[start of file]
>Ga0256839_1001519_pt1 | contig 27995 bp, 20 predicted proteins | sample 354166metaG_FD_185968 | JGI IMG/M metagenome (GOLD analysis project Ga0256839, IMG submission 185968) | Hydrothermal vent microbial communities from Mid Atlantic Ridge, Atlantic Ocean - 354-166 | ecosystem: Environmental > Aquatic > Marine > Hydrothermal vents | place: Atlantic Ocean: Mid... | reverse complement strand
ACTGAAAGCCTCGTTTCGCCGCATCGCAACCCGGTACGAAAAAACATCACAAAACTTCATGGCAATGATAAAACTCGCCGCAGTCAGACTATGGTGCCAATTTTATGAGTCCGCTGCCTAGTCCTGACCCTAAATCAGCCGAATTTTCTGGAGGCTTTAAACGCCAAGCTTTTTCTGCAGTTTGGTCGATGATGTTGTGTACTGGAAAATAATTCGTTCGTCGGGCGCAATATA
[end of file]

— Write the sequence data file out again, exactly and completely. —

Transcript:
>Ga0256839_1001519_pt1 | contig 27995 bp, 20 predicted proteins | sample 354166metaG_FD_185968 | JGI IMG/M metagenome (GOLD analysis project Ga0256839, IMG submission 185968) | Hydrothermal vent microbial communities from Mid Atlantic Ridge, Atlantic Ocean - 354-166 | ecosystem: Environmental > Aquatic > Marine > Hydrothermal vents | place: Atlantic Ocean: Mid... | reverse complement strand
ACTGAAAGCCTCGTTTCGCCGCATCGCAACCCGGTACGAAAAAACATCACAAAACTTCATGGCAATGATAAAACTCGCCGCAGTCAGACTATGGTGCCAATTTTATGAGTCCGCTGCCTAGTCCTGACCCTAAATCAGCCGAATTTTCTGGAGGCTTTAAACGCCAAGCTTTTTCTGCAGTTTGGTCGATGATGTTGTGTACTGGAAAATAATTCGTTCGTCGGGCGCAATATA